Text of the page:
The United Kingdom should focus on installing electric heat pumps and improving energy efficiency in homes rather than shifting to hydrogen-powered heating, says a recent report on decarbonizing the country’s natural gas networks.
Using hydrogen as an energy source in the gas grid will not be feasible until the 2030s, say analysts from the Imperial College London Energy Futures Lab. And delivering hydrogen safely into homes would require sections of the grid to be retrofitted, Energy Live News reports.
The study acknowledges that repurposing the UK grid to hydrogen would be a more familiar experience for consumers. However, some aspects of using hydrogen—which burns with an invisible flame, leaks at roughly three times the rate of natural gas, and has a lower ignition energy—complicate its use in domestic settings and raise safety concerns that would have to be addressed before a conversion program could be scaled up.
And compared to hydrogen technology that is not yet cost-competitive with fossil fuels, the analysts say heat pumps “are a well-established technology” that use electricity to transfer heat from external sources (air, ground, or water) to deliver home comfort and hot water.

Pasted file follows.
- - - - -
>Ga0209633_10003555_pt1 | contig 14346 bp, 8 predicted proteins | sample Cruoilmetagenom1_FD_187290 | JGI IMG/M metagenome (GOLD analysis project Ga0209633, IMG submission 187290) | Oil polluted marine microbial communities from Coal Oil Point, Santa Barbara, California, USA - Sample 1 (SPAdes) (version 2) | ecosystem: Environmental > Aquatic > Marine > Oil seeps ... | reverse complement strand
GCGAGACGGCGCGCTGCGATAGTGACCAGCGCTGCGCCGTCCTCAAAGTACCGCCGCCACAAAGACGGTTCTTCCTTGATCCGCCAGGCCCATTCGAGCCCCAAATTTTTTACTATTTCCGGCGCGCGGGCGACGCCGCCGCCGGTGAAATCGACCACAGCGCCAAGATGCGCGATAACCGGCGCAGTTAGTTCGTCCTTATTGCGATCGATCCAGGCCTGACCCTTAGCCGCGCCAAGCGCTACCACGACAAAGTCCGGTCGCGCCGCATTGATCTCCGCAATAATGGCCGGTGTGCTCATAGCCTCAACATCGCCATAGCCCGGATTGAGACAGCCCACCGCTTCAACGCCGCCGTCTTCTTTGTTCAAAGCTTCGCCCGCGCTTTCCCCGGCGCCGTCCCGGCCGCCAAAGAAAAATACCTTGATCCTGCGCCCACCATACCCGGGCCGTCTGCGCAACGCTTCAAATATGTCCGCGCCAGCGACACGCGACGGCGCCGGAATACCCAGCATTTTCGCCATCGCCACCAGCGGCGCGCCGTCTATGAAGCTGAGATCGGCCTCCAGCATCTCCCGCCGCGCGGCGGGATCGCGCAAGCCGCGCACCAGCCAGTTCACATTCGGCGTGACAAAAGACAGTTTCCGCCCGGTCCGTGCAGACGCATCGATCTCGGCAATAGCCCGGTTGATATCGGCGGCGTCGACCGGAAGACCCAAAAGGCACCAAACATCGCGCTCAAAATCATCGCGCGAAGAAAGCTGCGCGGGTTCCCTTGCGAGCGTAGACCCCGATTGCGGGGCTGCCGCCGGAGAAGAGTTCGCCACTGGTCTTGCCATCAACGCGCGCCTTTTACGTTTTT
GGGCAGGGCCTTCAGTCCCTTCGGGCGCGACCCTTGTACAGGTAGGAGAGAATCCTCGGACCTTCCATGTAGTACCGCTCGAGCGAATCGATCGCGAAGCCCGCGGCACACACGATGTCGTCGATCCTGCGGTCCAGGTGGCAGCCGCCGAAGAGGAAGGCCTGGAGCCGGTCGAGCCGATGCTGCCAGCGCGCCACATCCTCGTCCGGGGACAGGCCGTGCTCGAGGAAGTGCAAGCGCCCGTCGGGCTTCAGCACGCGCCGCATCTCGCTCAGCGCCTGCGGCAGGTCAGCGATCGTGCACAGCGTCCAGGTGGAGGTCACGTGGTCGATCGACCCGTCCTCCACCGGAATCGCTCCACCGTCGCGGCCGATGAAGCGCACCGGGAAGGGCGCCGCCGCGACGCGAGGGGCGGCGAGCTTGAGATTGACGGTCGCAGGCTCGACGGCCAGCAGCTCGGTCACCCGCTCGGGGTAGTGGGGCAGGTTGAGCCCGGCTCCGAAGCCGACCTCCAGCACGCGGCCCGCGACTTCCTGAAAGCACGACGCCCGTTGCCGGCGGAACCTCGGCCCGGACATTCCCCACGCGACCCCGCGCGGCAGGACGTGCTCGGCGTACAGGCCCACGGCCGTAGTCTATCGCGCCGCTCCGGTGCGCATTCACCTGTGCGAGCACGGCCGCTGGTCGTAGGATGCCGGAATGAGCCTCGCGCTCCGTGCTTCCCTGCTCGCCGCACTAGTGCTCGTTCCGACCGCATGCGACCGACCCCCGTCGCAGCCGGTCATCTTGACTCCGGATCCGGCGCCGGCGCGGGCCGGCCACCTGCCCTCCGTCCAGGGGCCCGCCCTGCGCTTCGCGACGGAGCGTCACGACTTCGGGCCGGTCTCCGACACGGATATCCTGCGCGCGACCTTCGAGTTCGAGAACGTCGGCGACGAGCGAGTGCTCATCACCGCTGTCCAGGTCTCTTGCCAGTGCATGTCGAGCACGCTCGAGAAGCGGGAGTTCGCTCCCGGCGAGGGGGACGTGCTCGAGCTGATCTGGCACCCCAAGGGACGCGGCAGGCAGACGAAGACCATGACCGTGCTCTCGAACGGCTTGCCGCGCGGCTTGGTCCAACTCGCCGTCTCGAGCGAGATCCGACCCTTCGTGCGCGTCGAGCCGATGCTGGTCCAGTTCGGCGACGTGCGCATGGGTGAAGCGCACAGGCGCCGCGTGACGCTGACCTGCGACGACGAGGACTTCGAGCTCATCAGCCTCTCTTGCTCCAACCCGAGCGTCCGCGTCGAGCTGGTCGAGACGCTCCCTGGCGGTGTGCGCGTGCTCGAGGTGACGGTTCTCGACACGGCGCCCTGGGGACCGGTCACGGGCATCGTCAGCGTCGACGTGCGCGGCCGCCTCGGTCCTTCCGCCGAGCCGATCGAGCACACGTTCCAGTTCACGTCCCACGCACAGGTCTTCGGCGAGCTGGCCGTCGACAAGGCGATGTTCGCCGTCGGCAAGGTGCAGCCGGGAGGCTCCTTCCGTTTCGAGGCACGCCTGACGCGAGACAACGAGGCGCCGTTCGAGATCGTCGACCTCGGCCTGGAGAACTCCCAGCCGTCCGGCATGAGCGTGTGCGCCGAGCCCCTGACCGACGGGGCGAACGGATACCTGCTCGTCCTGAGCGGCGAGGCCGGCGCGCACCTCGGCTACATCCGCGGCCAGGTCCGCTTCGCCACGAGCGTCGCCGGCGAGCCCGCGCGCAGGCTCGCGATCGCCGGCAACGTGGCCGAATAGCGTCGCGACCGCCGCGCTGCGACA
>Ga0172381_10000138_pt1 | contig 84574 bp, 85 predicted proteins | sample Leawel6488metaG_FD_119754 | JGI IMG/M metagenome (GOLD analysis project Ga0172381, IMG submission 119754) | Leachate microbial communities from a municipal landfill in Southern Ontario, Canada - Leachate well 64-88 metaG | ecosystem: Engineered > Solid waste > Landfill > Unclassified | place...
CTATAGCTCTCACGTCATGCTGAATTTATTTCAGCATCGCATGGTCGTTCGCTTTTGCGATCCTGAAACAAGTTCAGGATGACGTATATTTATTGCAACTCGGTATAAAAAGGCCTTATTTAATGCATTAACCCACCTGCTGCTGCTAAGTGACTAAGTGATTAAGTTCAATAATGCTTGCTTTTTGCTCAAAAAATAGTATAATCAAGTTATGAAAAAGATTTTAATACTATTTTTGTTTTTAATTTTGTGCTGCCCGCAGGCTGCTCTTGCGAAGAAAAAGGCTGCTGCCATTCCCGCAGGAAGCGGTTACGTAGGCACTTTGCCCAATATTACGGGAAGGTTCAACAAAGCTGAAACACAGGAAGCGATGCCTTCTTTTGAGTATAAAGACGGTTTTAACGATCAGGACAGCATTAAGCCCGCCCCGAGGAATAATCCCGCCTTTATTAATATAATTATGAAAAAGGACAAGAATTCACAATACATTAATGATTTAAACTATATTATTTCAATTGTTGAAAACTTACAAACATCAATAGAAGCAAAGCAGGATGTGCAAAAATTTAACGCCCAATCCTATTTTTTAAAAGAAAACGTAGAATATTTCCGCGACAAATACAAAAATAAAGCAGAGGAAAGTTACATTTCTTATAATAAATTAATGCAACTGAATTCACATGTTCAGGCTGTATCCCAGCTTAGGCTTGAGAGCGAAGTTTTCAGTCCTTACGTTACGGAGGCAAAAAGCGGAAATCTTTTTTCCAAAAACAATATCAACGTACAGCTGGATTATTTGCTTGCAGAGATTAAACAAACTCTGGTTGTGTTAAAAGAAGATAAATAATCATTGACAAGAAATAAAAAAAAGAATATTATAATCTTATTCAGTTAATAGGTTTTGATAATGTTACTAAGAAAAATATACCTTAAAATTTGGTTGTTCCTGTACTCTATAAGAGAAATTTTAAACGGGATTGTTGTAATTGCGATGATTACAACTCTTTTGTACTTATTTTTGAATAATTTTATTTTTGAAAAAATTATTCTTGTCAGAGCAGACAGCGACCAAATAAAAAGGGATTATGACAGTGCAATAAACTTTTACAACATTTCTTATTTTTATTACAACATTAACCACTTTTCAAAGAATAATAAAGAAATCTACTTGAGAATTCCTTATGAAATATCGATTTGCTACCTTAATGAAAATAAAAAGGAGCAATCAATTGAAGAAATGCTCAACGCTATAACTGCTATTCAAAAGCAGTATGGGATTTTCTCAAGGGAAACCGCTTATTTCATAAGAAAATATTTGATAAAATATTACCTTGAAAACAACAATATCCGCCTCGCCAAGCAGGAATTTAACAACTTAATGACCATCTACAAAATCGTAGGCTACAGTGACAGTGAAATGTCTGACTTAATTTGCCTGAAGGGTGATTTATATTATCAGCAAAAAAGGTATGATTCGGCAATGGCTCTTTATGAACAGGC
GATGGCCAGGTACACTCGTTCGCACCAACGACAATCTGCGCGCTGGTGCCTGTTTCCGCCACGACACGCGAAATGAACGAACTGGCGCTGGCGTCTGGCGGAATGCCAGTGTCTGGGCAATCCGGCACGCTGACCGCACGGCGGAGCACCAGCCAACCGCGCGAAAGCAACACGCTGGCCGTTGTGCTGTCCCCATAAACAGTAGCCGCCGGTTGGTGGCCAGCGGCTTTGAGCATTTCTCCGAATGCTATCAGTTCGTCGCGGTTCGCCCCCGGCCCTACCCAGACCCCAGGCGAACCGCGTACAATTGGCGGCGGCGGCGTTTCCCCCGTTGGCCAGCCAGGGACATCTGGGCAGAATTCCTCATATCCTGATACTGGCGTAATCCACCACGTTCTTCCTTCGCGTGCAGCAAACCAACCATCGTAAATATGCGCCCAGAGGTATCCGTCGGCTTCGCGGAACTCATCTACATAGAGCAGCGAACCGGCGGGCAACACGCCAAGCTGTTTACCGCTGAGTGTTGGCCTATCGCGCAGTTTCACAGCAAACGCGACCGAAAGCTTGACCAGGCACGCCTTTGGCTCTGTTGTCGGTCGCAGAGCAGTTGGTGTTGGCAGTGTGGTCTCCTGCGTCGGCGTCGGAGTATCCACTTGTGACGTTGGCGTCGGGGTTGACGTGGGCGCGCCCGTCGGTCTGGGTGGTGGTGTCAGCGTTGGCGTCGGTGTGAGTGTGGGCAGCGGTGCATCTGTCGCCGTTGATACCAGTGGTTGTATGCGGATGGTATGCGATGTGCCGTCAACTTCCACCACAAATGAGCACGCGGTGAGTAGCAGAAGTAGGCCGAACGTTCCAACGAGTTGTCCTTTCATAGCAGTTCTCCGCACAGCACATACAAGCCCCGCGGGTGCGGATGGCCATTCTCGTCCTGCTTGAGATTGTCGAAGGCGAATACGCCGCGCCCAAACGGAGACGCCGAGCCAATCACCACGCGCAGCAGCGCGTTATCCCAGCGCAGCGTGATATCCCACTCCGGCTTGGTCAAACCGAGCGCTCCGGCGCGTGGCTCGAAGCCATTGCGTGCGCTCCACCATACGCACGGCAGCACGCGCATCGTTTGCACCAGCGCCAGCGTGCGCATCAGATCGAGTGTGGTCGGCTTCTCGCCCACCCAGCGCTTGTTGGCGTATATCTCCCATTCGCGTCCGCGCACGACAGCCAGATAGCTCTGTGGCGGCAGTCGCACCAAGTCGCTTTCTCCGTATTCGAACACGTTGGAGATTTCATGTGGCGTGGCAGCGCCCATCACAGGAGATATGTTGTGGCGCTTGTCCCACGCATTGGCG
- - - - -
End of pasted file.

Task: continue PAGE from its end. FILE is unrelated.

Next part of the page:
A spokesperson for the UK Department for Business, Energy and Industrial Strategy (BEIS) responded that “electric heat pumps will have a key role to play, which is why we are incentivizing their deployment through measures such as the £450-million (C$774 million) Boiler Upgrade Scheme.”
So far, a limited rollout has left heat pumps at less than 1% of home heat capacity in the UK, the Futures Lab reports. But the government’s plan to increase annual heat pump installations to 600,000 by 2028 should be feasible, the research team concludes.
In an interview with Recharge News last summer, Bloomberg New Energy Finance founder Michael Liebreich described a prioritization ladder that listed about three dozen potential uses for hydrogen. Liebreich’s classification aligned with the findings of the Energy Futures lab, listing home heating as an uncompetitive use of the energy carrier.